Smart Water


Just like smart metering made billing more efficient, smart infrastructure solutions (SIS) that incorporate sensors on advanced metering infrastructure (AMI) allow utilities to optimize the performance of their water distribution networks and wastewater collection systems. Data collected from these sensors can give deeper insight into the operational status of a water network with some common applications, including reduced non-revenue water losses, preventing unwanted sewage discharge, and monitoring pressures across the distribution network.


Originally developed to automatically collect readings from meters to improve billing accuracy and efficiency, AMI systems can be used for much more. Typically, an AMI system covers the complete footprint of a utility’s operations and provides communications access throughout. By piggybacking on that communications infrastructure, SIS sensors allow utilities to see near real-time data results from the field with little to no extra communication fees, gaining additional value from infrastructure in which they have already invested. Three typical starting places for implementation of SIS at water utilities include:

1. Identifying underground leaks and non-revenue water by adding acoustic leak detection
2. Adding pressure sensors to the distribution network to help monitor system pressure and inform pump and pressure valve control
3. Defending against sewer overflows by adding smart sensors to the wastewater collection system

SIS helps water utilities expand the definition of smart water, offering greater network visibility, manageability, and actionable information for utilities and their customers.

By adding acoustic and related analytics to identify and locate leaks in water pipes, utilities can avoid high-cost, catastrophic pipe failure.


Underground leaks can go unnoticed for years, not only causing lost revenue for water pumped, treated, and not billed, but also washing away dirt and gravel under roads and buildings until a sinkhole appears and causes major infrastructure damage. By adding acoustic sensors and related analytics to identify and locate leaks in water pipes, utilities can avoid high-cost catastrophic pipe failure, extend infrastructure life-cycles, conserve water and power, and meet consumer and regulatory service expectations.

But physical acoustic sensors by themselves are only part of the solution. Without software that can weed out non-leak noise and analyze data to accurately pinpoint leak locations, utilities may have too many false positives for leaks, or worse, false negatives that miss leaks altogether. The right software solution combined with the acoustic sensors will eliminate the noise and electrical interference that renders some leak-detection solutions ineffective.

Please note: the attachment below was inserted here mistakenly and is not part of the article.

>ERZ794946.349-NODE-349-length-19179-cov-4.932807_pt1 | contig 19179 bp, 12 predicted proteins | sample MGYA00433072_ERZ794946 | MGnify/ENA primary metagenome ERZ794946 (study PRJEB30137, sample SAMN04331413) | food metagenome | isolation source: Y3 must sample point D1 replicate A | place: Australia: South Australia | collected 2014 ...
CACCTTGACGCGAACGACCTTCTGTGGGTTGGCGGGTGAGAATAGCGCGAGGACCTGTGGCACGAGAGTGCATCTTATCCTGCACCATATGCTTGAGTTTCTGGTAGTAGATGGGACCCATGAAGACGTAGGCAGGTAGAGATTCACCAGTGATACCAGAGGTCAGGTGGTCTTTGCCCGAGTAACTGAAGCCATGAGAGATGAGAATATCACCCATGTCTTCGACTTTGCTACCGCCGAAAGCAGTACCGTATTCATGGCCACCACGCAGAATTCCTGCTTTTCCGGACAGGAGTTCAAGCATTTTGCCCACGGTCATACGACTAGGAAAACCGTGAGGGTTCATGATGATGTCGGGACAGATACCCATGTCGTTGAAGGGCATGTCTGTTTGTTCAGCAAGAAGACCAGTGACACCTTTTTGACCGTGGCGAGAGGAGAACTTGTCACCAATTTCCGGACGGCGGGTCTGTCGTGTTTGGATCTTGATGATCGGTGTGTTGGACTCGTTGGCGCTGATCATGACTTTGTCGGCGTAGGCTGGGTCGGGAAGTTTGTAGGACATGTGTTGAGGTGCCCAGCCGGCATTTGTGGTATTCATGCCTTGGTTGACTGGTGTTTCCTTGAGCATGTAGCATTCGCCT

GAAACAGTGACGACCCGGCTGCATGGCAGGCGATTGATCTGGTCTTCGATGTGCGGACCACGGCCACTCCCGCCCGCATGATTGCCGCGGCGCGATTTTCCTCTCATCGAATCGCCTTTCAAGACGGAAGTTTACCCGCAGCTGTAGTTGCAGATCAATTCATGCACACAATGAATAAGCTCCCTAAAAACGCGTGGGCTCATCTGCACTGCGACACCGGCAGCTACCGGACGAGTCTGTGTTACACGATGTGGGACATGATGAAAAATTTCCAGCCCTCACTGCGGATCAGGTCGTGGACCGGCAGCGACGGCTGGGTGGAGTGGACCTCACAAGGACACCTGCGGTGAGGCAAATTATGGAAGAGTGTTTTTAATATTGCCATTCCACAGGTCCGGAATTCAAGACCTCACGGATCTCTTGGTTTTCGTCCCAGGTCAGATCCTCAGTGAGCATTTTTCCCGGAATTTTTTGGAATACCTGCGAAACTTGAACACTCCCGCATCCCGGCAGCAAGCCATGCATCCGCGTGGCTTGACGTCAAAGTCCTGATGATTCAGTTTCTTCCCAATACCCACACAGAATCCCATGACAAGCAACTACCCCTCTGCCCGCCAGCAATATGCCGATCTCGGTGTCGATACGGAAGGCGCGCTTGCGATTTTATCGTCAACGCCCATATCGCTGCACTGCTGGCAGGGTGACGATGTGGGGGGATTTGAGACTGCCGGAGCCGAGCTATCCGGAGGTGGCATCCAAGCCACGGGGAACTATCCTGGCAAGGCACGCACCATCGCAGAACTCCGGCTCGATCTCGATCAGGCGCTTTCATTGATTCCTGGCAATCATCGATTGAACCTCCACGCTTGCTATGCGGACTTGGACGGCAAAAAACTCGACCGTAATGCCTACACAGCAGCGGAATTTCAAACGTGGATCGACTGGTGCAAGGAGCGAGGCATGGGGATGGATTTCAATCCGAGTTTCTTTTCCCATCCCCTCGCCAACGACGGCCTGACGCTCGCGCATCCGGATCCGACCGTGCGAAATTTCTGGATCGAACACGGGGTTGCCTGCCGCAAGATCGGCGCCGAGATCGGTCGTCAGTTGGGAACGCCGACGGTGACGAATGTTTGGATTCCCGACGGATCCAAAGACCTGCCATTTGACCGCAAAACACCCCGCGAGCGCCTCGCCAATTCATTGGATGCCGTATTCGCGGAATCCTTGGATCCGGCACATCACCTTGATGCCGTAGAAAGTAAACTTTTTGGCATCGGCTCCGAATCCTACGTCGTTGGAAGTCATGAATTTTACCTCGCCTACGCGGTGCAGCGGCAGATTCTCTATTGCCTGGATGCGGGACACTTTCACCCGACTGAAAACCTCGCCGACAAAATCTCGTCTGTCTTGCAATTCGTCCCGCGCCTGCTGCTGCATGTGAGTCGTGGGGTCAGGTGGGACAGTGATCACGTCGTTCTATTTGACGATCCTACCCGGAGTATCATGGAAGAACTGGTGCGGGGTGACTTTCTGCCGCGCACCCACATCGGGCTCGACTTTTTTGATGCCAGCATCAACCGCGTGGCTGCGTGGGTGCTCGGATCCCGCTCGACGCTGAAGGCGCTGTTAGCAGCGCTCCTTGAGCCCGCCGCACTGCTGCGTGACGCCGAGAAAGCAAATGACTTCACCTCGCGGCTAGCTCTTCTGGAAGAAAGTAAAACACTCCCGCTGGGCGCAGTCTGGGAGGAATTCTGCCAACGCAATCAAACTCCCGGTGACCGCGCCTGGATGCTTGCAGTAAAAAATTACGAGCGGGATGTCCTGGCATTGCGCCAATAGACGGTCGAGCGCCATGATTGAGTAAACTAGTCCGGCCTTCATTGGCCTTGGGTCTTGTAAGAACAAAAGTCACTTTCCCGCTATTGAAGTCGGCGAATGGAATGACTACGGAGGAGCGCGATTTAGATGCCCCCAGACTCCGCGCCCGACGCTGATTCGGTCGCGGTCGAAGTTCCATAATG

Key factors when considering acoustic leak detection are:

• Low maintenance automatic collection systems that don’t require constant field work
• Application software that correlates data and provides visual identification of high probability leak locations
• Diagnostics software that ensures the system is operating at peak performance and notifies operators when problems arise
• Time synchronization of collected data and sound recordings to provide automatic system-wide correlation every day


Pressure sensors located in the water distribution network can both guide pressure management decisions and identify anomalies that could indicate leaks. Monitoring sensors with a fixed AMI network increases their effectiveness and efficiency in making pressure adjustments in near real-time.

Data from pressure monitoring is especially useful in district metering areas to:

• Perform flow and pressure calculations to show leaks
• Compute water balance and determine minimum night flow
• Identify where pressure can be lowered to reduce leaks and energy used to pump
• Control district metering area (DMA) gate valves

Pressure monitoring on an AMI network can help utilities reduce wear and tear on pipes, minimize water volume lost to actual leaks, and lower the chances of burst pipes by allowing operators to quickly reduce pressure when necessary. It is also useful in helping operators monitor pressure to maintain minimum service pressures as well as determine where problems exist when they receive low-pressure complaints. Pressure monitoring can also provide data necessary to calibrate hydraulic models.


Preventing sanitary and combined sewer overflows (SSOs and CSOs), which may discharge raw sewage into the environment, is a national enforcement priority for the Environmental Protection Agency (EPA) in the United States. An estimated 40,000 overflows each year are caused by events such as pipe blockage, severe weather, vandalism, and improper system operation and maintenance.

As a result of this government focus, water and wastewater utilities are looking at a variety of technologies to prevent overflows. One is the use of sensors to determine when water and sewage levels are rising in sewers or when manhole tampering has occurred.

These sensors, when operating on a fixed network, reliably provide near real-time monitoring of manholes and other key sewer locations. Whether used for early warning of overflows, informing maintenance schedules, satisfying compliance reporting requirements, or providing deeper analytics (such as capacity modeling and performance reporting), sewer monitoring is a crucial solution for managing sewer overflows.
*Dave Rubin is Director of Product Management with Aclara and leads the Water AMI Team. To learn more, visit

Dave Rubin


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